Where to watch: Theaters

I can sell a film nerd on Hundreds of Beavers with a seven-word elevator pitch: Looney Tunes by way of Guy Maddin.
However, if you’re a film viewer who doesn’t traffic in Canadian arthouse obscurities, the pitch will take a bit more effort. Hundreds of Beavers garnered attention for reviving the slapstick silent film, if only for its 108 minute run time. But the black-and-white action comedy has gradually earned its reputation as a budding midnight movie thanks to its more modern flourishes.
The story — a trapper must collect enough pelts to survive, build, and eventually win love — parodies video game quests. Its small cast would float comfortably in Adult Swim’s pool of lovable oddballs. And what writer/director Mike Cheslik does with a comparably cheap camera, some trashy beaver costumes, and a true talent with homespun special effects would make even the most ambitious YouTube editor’s jaw hit the floor.
Unlike its modern cult contemporaries, like The Room and the films of Neil Breen, there’s no irony here. Cheslik has made something genuinely special, an excellent film that reminds us just how funny early cinema could be — and proves slapstick can still feel fresh a century later with a few timely tweaks. —Chris Plante
Where to watch: Digital rental/purchase on Amazon, Apple, or Vudu

Fans of the Broadway musical Mean Girls, based on the 2004 movie Mean Girls, have understandably bridled against some of the changes in this screen adaptation, from the many songs cut from the Broadway version to the casting of protagonist Cady Heron. But while it’s an imperfect translation of the stage experience, it still stands on its own as a lively, creatively staged movie that puts plenty of verve into its catchy, inviting musical numbers.
The performances aren’t out to replace the 2004 version of the movie: They’re new interpretations, delivered with big musical energy. This is a tremendously fun movie, designed to send people home singing. —Tasha Robinson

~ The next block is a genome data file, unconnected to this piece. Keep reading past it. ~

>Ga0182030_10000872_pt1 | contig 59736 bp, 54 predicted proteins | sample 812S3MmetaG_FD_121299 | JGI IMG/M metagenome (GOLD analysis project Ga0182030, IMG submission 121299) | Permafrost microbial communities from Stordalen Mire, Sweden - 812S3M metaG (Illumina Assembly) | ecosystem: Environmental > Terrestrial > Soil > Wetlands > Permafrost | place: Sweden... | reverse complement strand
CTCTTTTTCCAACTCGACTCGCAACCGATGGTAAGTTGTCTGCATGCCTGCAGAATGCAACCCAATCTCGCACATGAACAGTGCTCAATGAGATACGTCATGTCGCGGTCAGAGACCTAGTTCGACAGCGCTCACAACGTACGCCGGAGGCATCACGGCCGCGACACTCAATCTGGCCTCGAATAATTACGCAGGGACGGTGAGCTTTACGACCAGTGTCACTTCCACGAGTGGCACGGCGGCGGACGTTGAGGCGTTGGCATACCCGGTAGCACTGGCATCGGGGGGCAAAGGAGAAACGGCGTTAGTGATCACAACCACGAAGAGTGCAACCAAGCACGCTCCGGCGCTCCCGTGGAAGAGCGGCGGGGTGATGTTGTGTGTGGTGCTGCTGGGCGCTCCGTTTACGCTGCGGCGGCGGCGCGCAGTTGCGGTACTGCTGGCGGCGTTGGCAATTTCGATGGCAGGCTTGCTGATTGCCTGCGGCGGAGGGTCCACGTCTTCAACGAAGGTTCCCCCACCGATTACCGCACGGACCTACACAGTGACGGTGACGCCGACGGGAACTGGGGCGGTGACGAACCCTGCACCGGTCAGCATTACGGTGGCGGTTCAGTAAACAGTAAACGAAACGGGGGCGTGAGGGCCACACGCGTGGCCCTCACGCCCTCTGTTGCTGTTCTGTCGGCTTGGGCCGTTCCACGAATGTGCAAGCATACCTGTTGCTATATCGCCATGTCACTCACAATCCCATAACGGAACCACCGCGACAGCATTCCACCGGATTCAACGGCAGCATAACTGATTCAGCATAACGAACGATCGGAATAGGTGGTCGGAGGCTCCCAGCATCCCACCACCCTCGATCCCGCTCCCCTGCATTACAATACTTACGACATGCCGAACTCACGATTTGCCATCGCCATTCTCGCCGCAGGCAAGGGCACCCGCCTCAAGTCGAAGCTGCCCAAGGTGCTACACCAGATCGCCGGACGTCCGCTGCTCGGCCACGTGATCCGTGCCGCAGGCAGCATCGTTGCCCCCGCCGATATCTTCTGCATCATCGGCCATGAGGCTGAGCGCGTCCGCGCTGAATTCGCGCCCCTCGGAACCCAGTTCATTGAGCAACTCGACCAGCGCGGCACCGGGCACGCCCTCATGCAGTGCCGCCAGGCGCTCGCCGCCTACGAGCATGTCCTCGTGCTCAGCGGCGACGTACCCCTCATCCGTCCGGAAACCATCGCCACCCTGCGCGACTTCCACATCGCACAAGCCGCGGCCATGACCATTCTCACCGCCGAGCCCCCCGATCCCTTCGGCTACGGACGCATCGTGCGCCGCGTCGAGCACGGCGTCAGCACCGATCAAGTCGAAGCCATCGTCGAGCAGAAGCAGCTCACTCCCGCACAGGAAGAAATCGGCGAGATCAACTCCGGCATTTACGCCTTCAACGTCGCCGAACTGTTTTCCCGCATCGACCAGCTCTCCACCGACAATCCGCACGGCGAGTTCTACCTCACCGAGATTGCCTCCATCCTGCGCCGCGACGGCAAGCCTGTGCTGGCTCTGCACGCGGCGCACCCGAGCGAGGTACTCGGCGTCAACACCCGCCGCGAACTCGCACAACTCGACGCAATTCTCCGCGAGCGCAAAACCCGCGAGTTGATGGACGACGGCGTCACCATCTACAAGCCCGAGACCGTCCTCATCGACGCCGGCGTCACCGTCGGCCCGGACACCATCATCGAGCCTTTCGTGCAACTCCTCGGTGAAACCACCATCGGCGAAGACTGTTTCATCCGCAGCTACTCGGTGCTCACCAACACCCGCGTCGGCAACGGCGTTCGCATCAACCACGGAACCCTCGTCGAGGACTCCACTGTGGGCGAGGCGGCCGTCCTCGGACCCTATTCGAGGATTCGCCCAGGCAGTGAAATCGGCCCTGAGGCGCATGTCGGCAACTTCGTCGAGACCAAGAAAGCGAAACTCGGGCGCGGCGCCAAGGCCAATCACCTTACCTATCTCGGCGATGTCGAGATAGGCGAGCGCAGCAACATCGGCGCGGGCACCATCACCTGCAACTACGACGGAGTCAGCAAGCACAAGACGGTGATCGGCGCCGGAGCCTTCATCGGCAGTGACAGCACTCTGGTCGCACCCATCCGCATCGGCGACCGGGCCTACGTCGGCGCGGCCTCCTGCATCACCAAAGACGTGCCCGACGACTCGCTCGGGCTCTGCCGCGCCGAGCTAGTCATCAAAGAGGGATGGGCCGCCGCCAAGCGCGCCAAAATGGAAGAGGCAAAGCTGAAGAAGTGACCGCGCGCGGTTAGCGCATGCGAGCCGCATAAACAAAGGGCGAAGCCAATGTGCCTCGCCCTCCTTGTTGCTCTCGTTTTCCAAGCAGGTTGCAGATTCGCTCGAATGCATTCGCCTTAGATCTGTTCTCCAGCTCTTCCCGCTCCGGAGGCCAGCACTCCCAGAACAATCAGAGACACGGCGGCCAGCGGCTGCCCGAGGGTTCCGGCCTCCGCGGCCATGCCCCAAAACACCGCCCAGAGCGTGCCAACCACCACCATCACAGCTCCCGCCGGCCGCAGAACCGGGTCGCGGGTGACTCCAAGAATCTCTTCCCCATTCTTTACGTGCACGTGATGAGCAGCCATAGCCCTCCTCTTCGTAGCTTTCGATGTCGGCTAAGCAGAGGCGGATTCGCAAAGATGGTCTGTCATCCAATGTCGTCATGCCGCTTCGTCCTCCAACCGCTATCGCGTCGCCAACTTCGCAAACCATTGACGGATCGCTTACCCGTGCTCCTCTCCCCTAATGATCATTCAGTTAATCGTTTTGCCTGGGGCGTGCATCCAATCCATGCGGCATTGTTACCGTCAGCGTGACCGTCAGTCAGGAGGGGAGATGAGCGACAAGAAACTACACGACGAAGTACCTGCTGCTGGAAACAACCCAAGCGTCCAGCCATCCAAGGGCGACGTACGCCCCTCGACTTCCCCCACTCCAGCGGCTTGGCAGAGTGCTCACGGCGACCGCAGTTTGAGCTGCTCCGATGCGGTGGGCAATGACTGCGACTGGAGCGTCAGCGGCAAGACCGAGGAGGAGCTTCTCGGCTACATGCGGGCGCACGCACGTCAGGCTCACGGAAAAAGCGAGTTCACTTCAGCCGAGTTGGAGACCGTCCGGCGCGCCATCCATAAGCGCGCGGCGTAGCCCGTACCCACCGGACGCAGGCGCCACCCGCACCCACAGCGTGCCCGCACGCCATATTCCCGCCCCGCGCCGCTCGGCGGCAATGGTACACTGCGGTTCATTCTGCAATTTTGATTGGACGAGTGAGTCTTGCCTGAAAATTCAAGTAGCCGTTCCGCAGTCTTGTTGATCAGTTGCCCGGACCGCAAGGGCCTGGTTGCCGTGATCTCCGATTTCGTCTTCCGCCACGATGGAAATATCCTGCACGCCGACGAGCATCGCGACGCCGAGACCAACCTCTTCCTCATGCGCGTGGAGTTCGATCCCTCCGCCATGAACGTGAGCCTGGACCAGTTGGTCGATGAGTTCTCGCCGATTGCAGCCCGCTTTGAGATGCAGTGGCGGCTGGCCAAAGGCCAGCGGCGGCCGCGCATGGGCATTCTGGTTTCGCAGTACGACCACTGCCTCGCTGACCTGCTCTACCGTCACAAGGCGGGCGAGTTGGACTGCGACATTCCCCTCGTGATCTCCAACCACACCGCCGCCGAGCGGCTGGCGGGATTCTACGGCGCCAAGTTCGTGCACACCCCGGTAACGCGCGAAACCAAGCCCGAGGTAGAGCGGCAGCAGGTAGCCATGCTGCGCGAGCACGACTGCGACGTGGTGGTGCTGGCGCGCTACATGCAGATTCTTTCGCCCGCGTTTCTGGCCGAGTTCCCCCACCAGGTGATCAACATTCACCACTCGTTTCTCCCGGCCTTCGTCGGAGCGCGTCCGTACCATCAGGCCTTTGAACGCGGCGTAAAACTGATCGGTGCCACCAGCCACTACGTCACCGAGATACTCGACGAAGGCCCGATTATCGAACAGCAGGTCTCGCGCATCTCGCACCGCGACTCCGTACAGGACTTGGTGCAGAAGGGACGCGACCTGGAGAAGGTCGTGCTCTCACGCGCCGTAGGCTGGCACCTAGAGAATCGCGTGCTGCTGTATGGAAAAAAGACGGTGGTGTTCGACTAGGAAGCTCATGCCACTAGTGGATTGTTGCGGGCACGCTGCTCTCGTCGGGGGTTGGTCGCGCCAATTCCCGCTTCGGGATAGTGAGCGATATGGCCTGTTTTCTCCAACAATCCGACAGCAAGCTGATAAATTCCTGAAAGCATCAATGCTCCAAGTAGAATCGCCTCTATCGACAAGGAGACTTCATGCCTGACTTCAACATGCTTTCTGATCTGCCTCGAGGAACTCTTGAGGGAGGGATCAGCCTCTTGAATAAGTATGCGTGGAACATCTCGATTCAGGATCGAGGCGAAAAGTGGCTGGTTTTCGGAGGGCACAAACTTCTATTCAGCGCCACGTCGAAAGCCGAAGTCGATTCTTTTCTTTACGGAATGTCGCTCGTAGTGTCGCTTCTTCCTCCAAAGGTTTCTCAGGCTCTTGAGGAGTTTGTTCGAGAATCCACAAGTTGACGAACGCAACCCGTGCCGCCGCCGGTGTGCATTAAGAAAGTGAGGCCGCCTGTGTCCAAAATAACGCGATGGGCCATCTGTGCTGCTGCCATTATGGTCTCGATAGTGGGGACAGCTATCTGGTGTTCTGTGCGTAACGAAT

Where to watch: Digital rental/purchase on Amazon, Apple, Vudu

The hardest-hitting action movie of the year saw Gangs of London veterans Xavier Gens and Jude Poyer combine forces for the explosive revenge thriller Mayhem! (also known by its original title, Farang).
Some people were mixed on this version of the revenge story (I loved it quite a bit), but everyone I’ve talked to agrees the brutal and gory action is among the best of any movie this year, with motivated camera movements to punctuate the blows and fluid choreography executed terrifically by former national champion kickboxer Nassim Lyes. And it all culminates in one of the best elevator fight scenes in action movie history. —PV
Where to watch: Hulu

Jake Johnson’s directorial debut follows a man who’s so at sea after a breakup that he agrees to star in an underground reality competition where he tries to survive for a month with assassins trying to kill him. But Self Reliance isn’t the kind of manic thriller that premise suggests; Johnson told Polygon it’s much more of a mashup of two of his favorite movies: Wes Anderson’s Bottle Rocket and the Adrian Lyne thriller Jacob’s Ladder. That’s an odd combination of improbably dissimilar projects, but they coalesce into an offbeat indie comedy about human connection, and the mortifying ordeal of trying to be known by people who aren’t all that interested in the knowing.
Produced by The Lonely Island and featuring Andy Samberg playing himself in a pretty hilarious cameo, Self Reliance has some of the same dry humor and secret sentiment as the group’s movie Palm Springs, but with even smaller stakes and even less predictable storytelling. It’s goofy stuff, but it’s an enjoyably light story that’s designed to keep the audience guessing. And it’s just about impossible to watch without wondering: Would I do any better under these circumstances? TR
Where to watch: Hulu
You can’t really call it a good, old-fashioned weepie — it’s far too dreamlike and strange for that — but Andrew Haigh’s All of Us Strangers has unlocked the communal release of crying your eyes out in a movie theater like no other film in years (as well as that other communal activity of discussing a controversial ending).
A modern ghost story about a writer “visiting” his mother and father, who died when he was a boy, it will touch a deep nerve with anybody who has ever had parents, which is to say absolutely everyone. Andrew Scott and Paul Mescal are both superb, but Jamie Bell is the standout as an astonishingly convincing ’80s dad. —OW